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Multithreaded Game Engine Architectures


September 6, 2006 Article Start Previous Page 3 of 4 Next
 

As Gabb and Lake point out, communication between tasks in this model presents an intriguing problem with timing – a problem that the other models don't have. Suppose there are three tasks that work concurrently, an input tasks, a physics task that uses input to move game objects, and a rendering task that uses physics results to draw the objects. Optimally the input task would complete just before the physics task starts, which would complete just before the rendering task starts. In the worst case scenario the rendering would start just before the physics task is complete, and the physics task would start just before the input task is complete. This would result in a input-to-display time of roughly two times of the optimal scenario, and the time would fluctuate between the optimal and the worst on each frame. Gabb and Lake suggest a remedy of calibrating some tasks to run more often than others, such as having the input task run twice more often than the physics task. This may help alleviate the problem, but it will not eliminate it.

Since the asynchronous model assumes little or no synchronization between the concurrent tasks, the performance of the model is not limited as much by the serial parts of the program. Therefore the main performance limitation comes from the ability to find enough useful parallel tasks. The thing to keep in mind here is that the tasks should be well balanced - having one large task and several very small ones could signify a performance bottleneck.

Since the asynchronous model relies heavily on tasks not directly connecting to each other, but on communication using the last available information, there may be changes needed for current components to function on this model. At the very least each component needs a thread safe way to inquire the latest state update. Such changes should be easy enough to make, and they can even be added as an additional wrapper layer to the component.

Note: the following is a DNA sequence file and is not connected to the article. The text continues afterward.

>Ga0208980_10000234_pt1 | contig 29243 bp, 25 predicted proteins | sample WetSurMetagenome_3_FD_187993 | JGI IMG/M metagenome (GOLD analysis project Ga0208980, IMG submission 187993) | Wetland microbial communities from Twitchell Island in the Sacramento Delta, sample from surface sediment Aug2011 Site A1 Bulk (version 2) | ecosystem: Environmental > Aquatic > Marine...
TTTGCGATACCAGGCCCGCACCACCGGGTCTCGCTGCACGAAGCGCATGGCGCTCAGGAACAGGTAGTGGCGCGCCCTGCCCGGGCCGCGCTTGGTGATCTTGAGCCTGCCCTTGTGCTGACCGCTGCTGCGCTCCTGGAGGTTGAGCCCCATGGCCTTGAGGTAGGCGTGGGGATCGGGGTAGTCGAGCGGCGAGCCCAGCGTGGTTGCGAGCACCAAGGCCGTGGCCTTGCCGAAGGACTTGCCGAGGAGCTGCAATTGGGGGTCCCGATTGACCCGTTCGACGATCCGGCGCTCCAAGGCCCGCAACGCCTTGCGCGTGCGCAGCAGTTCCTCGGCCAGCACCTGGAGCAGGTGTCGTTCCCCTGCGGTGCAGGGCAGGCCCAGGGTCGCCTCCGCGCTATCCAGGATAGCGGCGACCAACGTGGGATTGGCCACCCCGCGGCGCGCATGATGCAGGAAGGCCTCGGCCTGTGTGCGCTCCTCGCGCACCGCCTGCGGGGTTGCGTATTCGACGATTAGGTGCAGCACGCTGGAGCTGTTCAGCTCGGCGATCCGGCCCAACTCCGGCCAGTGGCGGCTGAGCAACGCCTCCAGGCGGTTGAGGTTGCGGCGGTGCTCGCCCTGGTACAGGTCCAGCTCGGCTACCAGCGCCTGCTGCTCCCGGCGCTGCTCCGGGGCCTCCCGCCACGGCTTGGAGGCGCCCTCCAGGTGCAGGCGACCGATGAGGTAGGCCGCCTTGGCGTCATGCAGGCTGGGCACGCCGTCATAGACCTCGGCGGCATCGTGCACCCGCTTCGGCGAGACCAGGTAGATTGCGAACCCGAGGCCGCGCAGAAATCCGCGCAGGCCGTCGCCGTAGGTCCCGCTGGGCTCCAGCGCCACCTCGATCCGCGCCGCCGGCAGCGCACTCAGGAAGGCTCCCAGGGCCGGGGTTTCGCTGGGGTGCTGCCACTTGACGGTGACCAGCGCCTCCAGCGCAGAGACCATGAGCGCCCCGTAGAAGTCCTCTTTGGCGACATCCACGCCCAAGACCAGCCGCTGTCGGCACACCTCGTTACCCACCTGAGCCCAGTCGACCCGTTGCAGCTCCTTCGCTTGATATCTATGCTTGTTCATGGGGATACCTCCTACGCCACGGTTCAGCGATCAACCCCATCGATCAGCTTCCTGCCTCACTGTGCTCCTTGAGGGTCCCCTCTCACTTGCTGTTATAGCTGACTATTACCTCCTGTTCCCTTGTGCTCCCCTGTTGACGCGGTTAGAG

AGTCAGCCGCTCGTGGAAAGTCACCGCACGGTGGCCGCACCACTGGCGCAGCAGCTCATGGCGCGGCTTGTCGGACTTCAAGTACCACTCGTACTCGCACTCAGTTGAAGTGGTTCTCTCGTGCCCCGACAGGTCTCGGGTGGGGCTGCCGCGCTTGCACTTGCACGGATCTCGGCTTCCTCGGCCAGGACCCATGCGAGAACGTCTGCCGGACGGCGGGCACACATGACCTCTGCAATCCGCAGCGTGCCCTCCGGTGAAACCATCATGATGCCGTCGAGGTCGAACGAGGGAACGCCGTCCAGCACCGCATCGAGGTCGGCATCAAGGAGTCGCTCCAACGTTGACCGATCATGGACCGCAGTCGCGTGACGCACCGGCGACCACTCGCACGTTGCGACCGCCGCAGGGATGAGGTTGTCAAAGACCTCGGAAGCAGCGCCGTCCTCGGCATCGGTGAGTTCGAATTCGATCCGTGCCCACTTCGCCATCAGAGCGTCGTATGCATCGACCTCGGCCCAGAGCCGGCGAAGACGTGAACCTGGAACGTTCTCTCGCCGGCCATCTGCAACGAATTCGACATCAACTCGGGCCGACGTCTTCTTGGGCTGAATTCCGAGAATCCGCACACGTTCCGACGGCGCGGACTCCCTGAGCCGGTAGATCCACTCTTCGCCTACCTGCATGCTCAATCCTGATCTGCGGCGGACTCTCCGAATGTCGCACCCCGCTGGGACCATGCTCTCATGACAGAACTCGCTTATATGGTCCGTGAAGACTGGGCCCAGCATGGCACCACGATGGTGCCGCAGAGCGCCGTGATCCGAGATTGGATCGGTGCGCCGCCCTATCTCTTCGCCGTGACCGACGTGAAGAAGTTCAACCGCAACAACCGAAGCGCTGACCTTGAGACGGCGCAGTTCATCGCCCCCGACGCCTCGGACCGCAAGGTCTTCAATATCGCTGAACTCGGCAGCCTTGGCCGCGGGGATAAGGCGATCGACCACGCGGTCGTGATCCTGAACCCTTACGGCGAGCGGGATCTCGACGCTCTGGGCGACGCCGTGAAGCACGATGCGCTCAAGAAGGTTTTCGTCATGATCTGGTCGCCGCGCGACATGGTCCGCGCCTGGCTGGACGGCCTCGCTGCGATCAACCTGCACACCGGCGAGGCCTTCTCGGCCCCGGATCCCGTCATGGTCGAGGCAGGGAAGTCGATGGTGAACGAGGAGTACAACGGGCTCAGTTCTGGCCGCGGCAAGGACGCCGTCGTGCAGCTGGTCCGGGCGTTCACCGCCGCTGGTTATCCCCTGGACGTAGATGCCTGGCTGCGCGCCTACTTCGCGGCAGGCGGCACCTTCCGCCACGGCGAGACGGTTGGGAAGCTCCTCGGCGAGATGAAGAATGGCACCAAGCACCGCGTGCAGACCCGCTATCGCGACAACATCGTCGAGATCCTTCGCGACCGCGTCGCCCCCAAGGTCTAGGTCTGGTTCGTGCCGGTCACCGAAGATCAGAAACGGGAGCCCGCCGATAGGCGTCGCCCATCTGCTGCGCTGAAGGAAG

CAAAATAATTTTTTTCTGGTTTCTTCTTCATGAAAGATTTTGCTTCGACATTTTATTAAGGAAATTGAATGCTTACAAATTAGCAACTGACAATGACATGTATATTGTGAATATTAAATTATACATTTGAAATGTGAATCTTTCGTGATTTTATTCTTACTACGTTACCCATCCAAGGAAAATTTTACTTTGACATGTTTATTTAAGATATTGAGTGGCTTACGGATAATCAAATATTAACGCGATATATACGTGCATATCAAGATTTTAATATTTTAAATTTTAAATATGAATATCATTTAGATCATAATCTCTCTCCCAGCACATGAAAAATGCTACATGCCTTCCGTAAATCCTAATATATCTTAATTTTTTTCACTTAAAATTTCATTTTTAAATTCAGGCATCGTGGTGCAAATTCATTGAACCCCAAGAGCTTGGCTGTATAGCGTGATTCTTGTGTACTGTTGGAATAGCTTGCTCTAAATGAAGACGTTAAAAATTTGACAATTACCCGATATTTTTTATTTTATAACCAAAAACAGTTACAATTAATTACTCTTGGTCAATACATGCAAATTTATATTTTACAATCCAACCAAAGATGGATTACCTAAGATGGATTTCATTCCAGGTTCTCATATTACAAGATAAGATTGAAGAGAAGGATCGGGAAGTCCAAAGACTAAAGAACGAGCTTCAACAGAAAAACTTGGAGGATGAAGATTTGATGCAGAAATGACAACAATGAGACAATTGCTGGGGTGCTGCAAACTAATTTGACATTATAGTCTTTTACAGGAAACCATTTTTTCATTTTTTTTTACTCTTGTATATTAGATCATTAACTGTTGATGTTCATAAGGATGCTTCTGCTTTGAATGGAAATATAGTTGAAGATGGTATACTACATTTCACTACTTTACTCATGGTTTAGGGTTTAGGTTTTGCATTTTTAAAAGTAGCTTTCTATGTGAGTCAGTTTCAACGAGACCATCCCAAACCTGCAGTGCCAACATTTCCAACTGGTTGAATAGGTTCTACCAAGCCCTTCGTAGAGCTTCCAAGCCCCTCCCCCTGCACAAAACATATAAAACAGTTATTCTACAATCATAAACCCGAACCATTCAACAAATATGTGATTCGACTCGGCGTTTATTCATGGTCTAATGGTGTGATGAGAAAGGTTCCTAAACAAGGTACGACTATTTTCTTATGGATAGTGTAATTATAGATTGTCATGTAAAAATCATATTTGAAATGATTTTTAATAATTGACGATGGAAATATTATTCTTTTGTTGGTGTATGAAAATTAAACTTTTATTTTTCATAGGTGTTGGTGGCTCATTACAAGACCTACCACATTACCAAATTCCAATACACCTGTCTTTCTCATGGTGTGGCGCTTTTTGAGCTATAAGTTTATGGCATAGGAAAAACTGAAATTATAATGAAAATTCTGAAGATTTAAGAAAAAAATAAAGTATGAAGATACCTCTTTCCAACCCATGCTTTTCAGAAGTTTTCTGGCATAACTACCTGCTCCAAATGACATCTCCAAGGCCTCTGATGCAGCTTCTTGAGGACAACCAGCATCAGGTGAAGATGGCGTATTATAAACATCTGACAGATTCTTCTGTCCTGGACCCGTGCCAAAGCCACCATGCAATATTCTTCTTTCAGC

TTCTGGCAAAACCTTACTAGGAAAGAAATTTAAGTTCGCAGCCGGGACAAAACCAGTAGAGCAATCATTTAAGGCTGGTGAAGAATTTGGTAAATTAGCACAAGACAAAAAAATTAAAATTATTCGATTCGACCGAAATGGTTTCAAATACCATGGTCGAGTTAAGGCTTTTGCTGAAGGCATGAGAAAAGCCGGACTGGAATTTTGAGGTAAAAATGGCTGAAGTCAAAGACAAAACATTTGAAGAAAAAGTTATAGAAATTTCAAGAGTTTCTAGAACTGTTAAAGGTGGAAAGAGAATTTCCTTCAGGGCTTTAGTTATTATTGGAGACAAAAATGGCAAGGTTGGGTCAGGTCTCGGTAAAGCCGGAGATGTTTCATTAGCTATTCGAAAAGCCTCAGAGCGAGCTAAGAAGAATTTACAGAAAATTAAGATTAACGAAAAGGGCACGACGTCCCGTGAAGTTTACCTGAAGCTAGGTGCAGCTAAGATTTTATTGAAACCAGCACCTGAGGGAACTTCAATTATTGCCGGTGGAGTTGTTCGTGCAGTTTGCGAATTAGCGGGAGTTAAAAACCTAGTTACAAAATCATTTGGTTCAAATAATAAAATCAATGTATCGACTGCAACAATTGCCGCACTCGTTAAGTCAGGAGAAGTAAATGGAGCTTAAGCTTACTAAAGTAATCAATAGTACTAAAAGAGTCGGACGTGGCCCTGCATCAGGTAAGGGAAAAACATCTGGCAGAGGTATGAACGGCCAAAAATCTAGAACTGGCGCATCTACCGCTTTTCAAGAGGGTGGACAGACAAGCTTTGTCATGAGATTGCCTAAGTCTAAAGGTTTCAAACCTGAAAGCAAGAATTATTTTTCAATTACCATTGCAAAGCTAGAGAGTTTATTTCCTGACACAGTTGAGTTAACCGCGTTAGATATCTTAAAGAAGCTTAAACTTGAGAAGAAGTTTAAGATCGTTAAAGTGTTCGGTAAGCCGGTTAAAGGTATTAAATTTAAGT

Data parallel model

In addition to finding parallel tasks, it is possible to find some set of similar data for which to perform the same tasks in parallel. With game engines, such parallel data would be the objects in the game. For example, in a flying simulation, one might decide to divide all of the planes into two threads. Each thread would handle the simulation of half of the planes (see Figure 3). Optimally the engine would use as many threads as there are logical processor cores.


Figure 3. A game loop using the data parallel model. Each object thread simulates a part of the game objects.

An important issue is how to divide the objects into threads. One thing to consider is that the threads should be properly balanced, so that each processor core gets used to full capacity. A second thing to consider is what will happen when two objects in different threads need to interact. Communication using synchronization primitives could potentially reduce the amount of parallelism. Therefore a recommended plan of action is to use message passing accompanied by using latest known updates as in the asynchronous model. Communication between threads can be reduced by grouping objects that are most likely to interact with each other. Objects are more likely to come into contact with their neighbors, so one strategy could be to group objects by area.

The data parallel model has excellent scalability. The amount of object threads can be automatically set to the amount of cores the system is running, and the only non-parallelizable parts of the game loop would be ones that don't directly deal with game objects (Read input and Render tasks in Figure 3). While the function parallel models can still get the most out of a few cores, data parallelism is needed to fully utilize future processors with dozens of cores.


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